Jeremy Phillips: And I hope some people from Pittsburgh hear this because we love you.
Did you actually shoot in the town you grew up in?
Jeremy Phillips: Yeah, the doctor’s office is an actual doctor’s office. We asked someone to move out of her apartment so we could redesign it, and she moved somewhere else. At the end, that’s my mom’s house – and don’t ever shoot in your mom’s house and then have to sleep there because your mind will get all fucked up. [laughs] It was nuts. I couldn’t tell if I was dreaming and if I was shooting…
Lindsey Shaw: Dude, the experience that you had.
Jeremy Phillips: It was so crazy.
Lindsey Shaw: Several lifetimes have been worked out on this film, I feel.
Jeremy Phillips: I didn’t really know them. But yes, they were real people excluding Lindsey and [the actress who played] her mother Dendrie. So what we did was we had about 15 people and divided the questions into work, birth and love and had them talk about each subject. I will say that if you weren’t interesting, you didn’t make [the cut] and let’s say my mom’s not interesting.
Lindsey Shaw: This is so harsh. [laughs]
What’s it like entering this when it’s someone else’s life as much if not more than a film set?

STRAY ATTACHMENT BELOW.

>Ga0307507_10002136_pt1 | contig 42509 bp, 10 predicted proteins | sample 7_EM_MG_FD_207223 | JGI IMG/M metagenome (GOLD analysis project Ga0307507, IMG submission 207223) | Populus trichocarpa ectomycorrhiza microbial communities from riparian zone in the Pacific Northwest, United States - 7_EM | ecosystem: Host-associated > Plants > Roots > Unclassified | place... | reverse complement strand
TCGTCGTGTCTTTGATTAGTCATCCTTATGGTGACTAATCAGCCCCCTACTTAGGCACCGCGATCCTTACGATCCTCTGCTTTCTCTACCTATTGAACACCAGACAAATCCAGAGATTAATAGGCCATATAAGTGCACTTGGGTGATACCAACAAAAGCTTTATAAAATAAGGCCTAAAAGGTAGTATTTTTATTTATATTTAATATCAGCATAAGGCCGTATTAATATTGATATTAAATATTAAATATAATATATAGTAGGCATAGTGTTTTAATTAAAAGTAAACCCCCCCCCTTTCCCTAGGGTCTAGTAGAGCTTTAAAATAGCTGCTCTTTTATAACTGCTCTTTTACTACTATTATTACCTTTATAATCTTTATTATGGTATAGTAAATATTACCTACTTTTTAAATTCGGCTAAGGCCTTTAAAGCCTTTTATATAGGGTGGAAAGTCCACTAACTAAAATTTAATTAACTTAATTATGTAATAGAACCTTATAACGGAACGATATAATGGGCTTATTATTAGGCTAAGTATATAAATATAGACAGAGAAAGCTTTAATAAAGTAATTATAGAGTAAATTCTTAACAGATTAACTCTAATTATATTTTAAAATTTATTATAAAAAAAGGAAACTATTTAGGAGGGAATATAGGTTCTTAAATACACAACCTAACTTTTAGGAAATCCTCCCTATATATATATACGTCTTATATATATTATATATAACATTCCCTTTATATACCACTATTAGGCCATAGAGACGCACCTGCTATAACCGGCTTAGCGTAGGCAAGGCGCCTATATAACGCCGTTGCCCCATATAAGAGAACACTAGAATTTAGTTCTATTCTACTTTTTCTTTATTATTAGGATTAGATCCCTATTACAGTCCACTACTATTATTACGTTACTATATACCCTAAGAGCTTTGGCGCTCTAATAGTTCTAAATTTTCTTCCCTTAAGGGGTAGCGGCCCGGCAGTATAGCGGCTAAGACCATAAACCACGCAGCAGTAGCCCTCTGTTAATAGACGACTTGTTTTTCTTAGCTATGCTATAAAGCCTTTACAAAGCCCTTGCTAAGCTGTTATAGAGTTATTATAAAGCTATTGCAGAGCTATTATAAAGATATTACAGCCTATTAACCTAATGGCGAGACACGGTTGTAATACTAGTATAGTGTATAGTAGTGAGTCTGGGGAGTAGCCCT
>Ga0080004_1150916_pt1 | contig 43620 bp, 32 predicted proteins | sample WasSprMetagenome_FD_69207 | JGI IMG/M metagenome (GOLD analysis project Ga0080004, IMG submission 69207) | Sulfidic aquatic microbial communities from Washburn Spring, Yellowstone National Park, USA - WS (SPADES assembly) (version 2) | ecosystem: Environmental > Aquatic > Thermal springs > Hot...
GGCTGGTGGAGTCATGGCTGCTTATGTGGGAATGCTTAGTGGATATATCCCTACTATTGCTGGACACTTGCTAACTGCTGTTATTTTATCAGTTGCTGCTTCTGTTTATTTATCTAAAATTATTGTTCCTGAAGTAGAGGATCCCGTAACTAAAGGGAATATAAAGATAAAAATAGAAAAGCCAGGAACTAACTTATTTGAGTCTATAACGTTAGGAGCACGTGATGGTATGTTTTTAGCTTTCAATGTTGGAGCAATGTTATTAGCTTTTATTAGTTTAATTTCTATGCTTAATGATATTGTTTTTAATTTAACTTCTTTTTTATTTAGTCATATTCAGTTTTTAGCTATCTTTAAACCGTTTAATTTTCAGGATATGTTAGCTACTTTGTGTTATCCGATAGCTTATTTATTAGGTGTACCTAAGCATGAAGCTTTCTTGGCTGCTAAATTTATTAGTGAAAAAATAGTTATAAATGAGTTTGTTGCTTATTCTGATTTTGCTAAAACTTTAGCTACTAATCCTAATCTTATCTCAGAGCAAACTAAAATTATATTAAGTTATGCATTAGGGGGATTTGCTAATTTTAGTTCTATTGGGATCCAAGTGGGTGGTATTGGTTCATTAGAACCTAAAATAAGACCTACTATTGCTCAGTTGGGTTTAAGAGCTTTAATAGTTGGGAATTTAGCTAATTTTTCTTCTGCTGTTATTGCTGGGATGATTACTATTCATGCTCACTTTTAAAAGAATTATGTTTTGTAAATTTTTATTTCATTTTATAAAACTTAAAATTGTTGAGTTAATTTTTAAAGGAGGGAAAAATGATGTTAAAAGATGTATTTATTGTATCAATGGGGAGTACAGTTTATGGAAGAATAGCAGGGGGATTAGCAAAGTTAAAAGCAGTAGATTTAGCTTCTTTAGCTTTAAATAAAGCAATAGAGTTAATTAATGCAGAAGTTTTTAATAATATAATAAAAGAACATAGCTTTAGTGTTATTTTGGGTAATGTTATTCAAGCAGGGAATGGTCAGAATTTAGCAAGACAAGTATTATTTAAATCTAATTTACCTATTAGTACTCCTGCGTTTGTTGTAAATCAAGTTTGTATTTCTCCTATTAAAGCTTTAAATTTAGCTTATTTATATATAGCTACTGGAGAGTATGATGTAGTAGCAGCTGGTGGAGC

Lindsey Shaw: Not half as intense as it would’ve been to be in [Jeremy’s] shoes. It was so familial and that’s what helped all of this vulnerability come out. In the end, this is such a film about family connection, and how you get there, so for me personally, it was beautiful to be around a family atmosphere behind the scenes because there’s nothing more comforting than having a good momma around.
Jeremy Phillips: Except when she walks into your shot. True story.
Was that a hazard on this set?
Jeremy Phillips: It was. A bunch of times, I was like, “Mom, what the fuck are you doing?” [laughs]
Lindsey Shaw: She is trying to make things perfect for you!
Jeremy Phillips: [In general] it was a hard shoot. We didn’t have a lot of money and there were a lot of emotional scenes and a lot of complex camerawork. We had three units – the photography unit, the documentary unit and the main thing – [going at the same time] and the actors would have to bounce around between the three. It was hard from our side and Lindsey can speak for herself, but it was emotionally taxing.
Lindsey Shaw: Yeah, the whole film is like a dark tunnel until you get to the end, so you just had to live there and be there.